notes
Introduction
1 When I taught this text to my class in the Kent Summer School for Critical
Theory, it was suggested that all the diff er ent Abrahams in the parable are all
aspects of the one “real” Abraham that God intended to call, that the diversity
of responses represented the diverse aspects of Abraham’s interior life even as
one privileged part of him did just what the “real” Abraham was supposed to
do.
2 Kafka, “Abraham,” 40 (German), 41 (En glish).
3 Kafka, “Abraham,” 41.
4 Kafka, “Abraham,” 43.
5 Kafka, “Abraham,” 43.
6 Kafka, “Abraham,” 43–45.
7 In this regard, I think that whereas the move from liberalism to neoliberal-
ism is dramatic and critical, in terms of misinterpellation at least, what is
true for the historical practice of liberalism is just as true for neoliberalism.
If, as Wendy Brown argues, neoliberalism has made a new homo economicus,
this subject too is a form of interpellation and, as such, is similarly subject to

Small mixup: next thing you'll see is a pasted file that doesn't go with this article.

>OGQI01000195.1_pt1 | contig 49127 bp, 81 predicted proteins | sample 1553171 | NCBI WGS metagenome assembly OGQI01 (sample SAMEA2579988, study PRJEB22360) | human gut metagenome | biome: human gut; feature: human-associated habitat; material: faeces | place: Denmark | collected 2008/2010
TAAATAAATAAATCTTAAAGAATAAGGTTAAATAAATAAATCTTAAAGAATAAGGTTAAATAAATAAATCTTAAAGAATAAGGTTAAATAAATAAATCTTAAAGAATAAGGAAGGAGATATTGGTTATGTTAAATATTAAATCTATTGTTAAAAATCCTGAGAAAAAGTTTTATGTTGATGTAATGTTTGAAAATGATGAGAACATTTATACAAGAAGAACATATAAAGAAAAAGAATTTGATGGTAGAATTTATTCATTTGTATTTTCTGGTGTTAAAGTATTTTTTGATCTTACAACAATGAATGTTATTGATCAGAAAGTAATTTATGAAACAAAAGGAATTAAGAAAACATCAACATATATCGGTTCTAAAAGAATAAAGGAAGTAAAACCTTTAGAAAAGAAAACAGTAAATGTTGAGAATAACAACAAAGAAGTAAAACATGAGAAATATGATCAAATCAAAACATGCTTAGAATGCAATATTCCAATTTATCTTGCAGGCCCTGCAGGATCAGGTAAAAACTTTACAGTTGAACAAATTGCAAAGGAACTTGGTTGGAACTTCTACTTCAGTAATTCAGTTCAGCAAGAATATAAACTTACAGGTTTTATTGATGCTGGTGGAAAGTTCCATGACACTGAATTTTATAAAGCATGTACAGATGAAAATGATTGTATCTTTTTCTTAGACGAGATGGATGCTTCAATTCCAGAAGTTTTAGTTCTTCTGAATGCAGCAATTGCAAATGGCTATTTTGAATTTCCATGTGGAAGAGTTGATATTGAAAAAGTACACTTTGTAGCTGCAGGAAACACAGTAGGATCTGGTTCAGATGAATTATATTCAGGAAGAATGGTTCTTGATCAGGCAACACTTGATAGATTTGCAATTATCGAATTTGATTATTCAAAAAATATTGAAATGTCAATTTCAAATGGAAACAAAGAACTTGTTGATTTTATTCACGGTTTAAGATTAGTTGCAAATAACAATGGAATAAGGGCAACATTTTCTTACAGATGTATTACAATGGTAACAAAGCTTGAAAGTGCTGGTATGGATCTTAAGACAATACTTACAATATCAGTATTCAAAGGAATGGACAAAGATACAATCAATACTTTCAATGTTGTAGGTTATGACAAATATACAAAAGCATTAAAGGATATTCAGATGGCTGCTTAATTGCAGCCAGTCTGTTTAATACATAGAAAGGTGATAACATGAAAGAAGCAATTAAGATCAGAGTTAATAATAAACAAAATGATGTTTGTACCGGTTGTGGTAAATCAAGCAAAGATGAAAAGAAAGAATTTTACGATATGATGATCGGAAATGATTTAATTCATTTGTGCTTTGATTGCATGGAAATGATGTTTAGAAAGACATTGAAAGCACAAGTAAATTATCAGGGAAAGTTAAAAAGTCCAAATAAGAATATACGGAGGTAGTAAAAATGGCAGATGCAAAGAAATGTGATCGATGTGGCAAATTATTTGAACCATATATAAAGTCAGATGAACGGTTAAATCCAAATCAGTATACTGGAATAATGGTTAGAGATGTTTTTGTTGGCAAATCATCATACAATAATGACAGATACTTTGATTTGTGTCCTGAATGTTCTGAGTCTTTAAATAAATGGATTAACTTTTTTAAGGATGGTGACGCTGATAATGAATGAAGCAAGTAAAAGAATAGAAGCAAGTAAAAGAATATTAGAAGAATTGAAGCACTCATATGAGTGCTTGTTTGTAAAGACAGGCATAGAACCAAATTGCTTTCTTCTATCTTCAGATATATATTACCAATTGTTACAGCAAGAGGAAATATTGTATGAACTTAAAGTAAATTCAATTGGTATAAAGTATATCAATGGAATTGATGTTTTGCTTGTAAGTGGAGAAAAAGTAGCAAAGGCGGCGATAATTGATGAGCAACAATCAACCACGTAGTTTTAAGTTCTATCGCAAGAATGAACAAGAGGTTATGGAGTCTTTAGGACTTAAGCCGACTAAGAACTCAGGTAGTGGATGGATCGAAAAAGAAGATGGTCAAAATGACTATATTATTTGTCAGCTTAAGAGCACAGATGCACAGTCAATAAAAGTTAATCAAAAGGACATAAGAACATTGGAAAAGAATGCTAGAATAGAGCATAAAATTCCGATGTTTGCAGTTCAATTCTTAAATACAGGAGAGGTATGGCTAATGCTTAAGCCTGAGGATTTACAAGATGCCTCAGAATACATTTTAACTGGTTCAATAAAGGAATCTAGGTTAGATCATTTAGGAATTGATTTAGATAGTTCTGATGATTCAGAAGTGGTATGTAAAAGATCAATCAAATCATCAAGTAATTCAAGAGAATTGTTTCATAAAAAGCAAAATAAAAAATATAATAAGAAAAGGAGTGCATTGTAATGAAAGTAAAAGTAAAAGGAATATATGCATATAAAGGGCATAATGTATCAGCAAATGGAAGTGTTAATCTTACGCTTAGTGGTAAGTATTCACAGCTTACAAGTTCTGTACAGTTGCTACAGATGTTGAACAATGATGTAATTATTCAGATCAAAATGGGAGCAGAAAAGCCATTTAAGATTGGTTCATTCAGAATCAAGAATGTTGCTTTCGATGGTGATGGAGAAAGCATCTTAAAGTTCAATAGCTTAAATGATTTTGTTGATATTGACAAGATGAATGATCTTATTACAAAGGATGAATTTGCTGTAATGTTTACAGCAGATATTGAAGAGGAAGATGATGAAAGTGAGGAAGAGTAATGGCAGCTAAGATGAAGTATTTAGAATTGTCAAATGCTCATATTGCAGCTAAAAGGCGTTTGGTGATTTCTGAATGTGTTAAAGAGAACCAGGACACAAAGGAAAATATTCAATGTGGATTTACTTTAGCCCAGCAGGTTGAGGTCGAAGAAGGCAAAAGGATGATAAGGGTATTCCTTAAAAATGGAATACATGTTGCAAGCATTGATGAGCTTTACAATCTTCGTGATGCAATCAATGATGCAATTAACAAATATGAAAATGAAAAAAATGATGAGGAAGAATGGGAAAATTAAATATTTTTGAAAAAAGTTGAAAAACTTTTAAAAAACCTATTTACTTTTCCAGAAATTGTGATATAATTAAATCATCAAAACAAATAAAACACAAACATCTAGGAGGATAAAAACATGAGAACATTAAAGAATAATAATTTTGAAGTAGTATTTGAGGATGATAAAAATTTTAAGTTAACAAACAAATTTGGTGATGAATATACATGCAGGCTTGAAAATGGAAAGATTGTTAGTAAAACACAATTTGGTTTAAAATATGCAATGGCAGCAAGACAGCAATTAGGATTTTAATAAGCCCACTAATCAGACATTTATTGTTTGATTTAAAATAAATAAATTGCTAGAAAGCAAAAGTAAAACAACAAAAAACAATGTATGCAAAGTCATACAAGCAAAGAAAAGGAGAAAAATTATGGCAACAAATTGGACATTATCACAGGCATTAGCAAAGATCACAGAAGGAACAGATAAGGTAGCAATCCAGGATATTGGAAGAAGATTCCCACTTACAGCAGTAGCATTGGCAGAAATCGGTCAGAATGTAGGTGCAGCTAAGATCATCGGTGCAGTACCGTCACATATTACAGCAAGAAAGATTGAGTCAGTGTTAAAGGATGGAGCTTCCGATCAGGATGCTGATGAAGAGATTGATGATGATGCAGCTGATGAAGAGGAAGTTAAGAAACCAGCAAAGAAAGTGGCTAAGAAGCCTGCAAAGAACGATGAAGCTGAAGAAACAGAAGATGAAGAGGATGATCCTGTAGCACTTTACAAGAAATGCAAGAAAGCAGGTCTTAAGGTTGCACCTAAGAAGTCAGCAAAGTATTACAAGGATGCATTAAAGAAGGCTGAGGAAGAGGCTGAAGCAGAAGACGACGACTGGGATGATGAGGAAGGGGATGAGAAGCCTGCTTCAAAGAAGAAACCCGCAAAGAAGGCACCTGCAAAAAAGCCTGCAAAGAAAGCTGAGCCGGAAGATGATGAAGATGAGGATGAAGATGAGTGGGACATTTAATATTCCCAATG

misinterpellation. See Brown, Undoing the Demos.
8 This term, much beloved by economic conservatives, was often used by
Herbert Spencer and later popu lar ized by Margaret Thatcher. More recently,
Donald Trump has a newer version of tina; he constantly repeats there is
no choice” as if the repetition itself were a basis for removing any chance of
thinking or acting differently than he does.
9 Sarah Burgess suggested something further too: that the structure of address
itself, that is the form of the claims being made, might themselves contain
some radical potential.
10 I am grateful to Sarah Burgess for the idea of acting “as if.”
11 I owe Bonnie Honig this insight and also the idea of this mode of reading
serving as another version of Deleuze and Guattari’s “minor lit er a ture.”
12 In The Practice of Everyday Life, a book that I see as being highly related to Scott’s
work, Michel de Certeau discusses “la perruque” (the wig) which is an action
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